Coordinating the production's tidal wave of miniatures, opticals, inserts and all manner of live-action shots was Alison Savitch.

"Basically, I'm a traffic cop," Savitch notes. "I'm dealing with a number of different FX houses who are supplying the insert elements and coordinating things so that when an effect is added to the live action, they match. Having everything storyboarded in advance made this much easier. Once the miniatures unit started rolling and the ILM shots started coming in, the rough part has been getting ahold of Jim long enough for him to look at all this stuff."

Cameron's reputation as a man of detail also made life much easier for stunt coordinator Joel Kramer, whose T2 assignment was to ensure that a dizzying array of car chases, motorcycle jumps, helicopter flybys, high falls and fire burns came off effortlessly and safely.

"Jim writes very intricate action sequences," says Kramer. "In most scripts, action is thinly outlined and basically leff up to the stunt people to choreograph. With this movie, all of the action sequences have been detailed so explicitly that it has been like following a blueprint. And the great thing about this film is that all the action and stunts have been worked into the natural telling of the story."

0nce filming began, Cameron was basically in his element and Terminator 2: Judgment Day moved along like the precision machine that his previous films (The Terminator, ALIENS and The Abyss) did.

"The difficult part of making this movie has been meeting the release date," explains Cameron. "There has been a lot of action, a lot of coverage. Meeting the day-to-day grind has been tough, but then, it's all my own fault. There's a perverse side of my personality that drives me to write things that I don't know how I'm going to get on film.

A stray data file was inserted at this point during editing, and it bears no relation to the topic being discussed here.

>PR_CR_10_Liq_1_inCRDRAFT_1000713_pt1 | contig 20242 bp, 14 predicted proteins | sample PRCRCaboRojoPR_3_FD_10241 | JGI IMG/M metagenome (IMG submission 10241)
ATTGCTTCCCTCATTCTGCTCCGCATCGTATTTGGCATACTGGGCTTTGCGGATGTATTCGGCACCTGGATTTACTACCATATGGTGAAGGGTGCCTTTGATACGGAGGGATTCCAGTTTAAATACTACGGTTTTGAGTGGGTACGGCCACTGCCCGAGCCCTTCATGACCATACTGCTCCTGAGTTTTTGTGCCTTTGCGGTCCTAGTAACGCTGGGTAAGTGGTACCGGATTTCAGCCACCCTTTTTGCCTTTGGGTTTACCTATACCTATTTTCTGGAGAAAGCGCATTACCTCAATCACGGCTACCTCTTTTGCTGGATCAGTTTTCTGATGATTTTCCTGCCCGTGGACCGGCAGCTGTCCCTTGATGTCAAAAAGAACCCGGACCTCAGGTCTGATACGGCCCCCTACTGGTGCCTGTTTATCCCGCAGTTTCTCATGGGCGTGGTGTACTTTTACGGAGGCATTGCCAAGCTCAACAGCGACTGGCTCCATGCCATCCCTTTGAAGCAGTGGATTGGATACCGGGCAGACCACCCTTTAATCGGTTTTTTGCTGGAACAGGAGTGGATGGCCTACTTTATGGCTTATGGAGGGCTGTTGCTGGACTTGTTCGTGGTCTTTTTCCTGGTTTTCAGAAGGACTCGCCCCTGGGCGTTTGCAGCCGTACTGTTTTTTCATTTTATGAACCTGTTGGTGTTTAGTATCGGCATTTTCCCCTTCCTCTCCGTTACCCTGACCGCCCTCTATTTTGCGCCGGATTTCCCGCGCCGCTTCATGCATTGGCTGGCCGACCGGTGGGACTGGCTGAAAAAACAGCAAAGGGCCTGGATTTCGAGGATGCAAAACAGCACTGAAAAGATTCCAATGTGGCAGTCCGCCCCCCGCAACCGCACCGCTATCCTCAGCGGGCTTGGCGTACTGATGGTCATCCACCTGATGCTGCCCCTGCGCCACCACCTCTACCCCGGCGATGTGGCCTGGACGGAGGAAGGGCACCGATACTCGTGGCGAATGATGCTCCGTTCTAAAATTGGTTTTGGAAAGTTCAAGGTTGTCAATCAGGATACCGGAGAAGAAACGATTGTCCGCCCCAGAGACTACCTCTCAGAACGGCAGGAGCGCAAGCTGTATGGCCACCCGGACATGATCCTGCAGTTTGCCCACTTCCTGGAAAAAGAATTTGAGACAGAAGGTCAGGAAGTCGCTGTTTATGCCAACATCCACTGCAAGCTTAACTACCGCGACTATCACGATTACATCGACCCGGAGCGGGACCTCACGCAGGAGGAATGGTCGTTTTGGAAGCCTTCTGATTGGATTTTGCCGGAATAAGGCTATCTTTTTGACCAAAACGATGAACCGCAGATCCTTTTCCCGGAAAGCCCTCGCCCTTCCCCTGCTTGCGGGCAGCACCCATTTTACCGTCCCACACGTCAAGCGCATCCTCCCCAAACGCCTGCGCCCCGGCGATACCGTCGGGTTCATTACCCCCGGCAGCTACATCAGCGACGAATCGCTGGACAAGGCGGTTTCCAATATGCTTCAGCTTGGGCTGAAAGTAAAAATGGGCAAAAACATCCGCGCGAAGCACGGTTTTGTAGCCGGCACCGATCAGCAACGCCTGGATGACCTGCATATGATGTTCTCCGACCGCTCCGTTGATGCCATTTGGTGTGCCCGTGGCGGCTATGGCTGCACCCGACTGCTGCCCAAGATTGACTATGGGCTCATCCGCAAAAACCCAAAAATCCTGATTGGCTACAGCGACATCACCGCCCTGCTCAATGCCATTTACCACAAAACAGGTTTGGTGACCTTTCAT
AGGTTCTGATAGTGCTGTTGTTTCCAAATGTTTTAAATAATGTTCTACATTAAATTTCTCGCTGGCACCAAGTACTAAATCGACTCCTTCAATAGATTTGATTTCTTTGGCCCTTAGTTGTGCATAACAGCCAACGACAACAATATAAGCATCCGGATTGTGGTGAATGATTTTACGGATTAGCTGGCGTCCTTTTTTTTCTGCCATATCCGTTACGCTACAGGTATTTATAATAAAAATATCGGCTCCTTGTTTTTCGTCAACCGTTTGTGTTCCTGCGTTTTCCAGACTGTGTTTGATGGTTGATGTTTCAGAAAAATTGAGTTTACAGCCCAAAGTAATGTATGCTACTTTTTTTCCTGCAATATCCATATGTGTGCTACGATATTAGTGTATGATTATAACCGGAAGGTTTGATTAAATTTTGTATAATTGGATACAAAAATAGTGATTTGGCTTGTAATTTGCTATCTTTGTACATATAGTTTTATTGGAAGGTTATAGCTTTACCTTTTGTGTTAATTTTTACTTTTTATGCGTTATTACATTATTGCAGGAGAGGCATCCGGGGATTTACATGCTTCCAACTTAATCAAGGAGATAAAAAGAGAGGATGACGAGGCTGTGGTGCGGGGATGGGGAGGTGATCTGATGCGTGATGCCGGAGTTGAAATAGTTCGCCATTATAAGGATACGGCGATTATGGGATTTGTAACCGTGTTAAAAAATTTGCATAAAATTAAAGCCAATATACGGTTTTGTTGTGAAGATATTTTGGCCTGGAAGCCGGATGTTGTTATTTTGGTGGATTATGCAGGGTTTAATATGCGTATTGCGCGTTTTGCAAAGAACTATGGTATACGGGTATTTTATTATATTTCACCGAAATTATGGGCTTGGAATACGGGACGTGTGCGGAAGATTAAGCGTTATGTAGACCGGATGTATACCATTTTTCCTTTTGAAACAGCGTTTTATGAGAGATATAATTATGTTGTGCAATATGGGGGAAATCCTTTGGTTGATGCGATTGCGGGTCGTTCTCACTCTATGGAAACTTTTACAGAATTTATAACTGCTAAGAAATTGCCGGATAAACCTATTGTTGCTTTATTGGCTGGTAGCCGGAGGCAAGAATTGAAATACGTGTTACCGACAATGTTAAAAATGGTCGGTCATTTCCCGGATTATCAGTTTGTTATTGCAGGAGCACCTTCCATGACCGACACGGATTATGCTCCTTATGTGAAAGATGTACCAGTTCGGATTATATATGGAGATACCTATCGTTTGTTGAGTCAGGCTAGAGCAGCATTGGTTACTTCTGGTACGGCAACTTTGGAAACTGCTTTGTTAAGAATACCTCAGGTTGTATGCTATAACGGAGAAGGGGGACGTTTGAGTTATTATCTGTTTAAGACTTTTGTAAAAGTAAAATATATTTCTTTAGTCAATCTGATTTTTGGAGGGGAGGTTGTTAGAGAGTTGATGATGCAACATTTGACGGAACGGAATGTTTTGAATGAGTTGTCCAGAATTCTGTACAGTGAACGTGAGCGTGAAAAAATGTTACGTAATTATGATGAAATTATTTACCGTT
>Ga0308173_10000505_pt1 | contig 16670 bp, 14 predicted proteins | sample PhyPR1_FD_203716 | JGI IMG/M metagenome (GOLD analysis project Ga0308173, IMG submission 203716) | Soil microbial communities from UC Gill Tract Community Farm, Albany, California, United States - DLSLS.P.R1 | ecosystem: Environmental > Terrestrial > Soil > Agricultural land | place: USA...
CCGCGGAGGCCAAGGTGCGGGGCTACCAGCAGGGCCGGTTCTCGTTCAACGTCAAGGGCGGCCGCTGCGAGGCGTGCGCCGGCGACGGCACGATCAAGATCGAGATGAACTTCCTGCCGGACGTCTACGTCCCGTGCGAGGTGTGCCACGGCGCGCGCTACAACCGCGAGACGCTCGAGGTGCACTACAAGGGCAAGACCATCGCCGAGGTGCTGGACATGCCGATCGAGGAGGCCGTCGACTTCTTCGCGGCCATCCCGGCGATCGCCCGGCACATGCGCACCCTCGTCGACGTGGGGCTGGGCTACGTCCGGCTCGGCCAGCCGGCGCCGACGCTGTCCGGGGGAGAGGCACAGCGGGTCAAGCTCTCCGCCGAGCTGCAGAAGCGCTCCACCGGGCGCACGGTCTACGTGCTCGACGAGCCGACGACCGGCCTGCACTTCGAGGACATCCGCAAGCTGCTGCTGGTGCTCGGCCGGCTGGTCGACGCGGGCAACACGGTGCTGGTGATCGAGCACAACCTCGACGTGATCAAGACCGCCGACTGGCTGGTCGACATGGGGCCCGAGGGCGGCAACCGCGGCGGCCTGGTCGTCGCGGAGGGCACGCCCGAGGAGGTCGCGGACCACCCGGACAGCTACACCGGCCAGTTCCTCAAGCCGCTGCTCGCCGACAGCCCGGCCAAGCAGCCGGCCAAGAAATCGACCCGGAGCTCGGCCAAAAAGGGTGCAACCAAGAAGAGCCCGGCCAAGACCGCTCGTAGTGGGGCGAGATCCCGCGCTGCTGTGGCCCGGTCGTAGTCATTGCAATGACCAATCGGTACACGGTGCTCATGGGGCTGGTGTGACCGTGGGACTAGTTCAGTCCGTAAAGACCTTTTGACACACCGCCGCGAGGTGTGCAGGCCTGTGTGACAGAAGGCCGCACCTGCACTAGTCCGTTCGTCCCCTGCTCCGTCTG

"This has been an extremely complex film and much bigger than we initially envisioned it being," he adds. "And, because of that, we were already blowing things up, running tests and shooting some second unit stuff before filming actually began."

Integral to the look of the film was the contribution of veteran cinematographer Adam Greenberg. Greenberg, who worked on the original Terminator as well as such atmospheric genre films as Near Dark and Alien Nation, saw T2 as an exercise in moody, harsh hues.

"We're lighting the two terminators in a completely different manner," he reveals. "With Arnold, you have a distinctive-looking head and cheekbones, so we're using a hard look and strong light on him at all times. In Robert's case, we've used various combinations of lights, warm colors and shadows. With Linda, I've tried to use warm colors. Basically, my task has been to make everybody in this film fit the mood, rather than lighting them to make them look pretty."

There haven't been too many opportunities for Greenberg to make people look pretty. The movie is almost non-stop action from the gun battles between the terminators to the nightmarish nighttime chase sequences to Sarah Connor's harrowing sanitarium experiences. It seems T2 has been a nonstop, kinetic action picture that, on the surface, would appear to challenge director Cameron's distinctive filmmaking style. Cameron, however, claims that T2 hasn't forced any changes in how he works.

"Some of the computer graphics being done at Industrial Light & Magic rely on a fairly static frame in order for them to work, so I've tried, within scenes using those shots, to keep the style consistent with the requirements of those FX shots. But, for the most part, I haven't really changed my style of directing and, in fact, it has been pretty much the other way around. My style of directing has forced the FX people to come up with other ways of doing their FX.

"Basically, this whole mixture of directing style and special FX is going to boil down to the content of the image rather than the style of the image," he adds. "That's what is going to make T2 compelling."

Cameron's post-Terminator work is presently taking him in new directions on a number of different projects, but no matter what the future brings, the director always looks back at the Terminator phenomena as something completely unexpected.

"I had no idea that The Terminator would be as popular as it has become. When I wrote the first Terminator script, I felt I had come up with a really good story. When we finished the film, I felt we had made a very good film, given the budget and time limitations," says James Cameron. "But there was never a moment when I thought people would take the terminator to heart the way they have."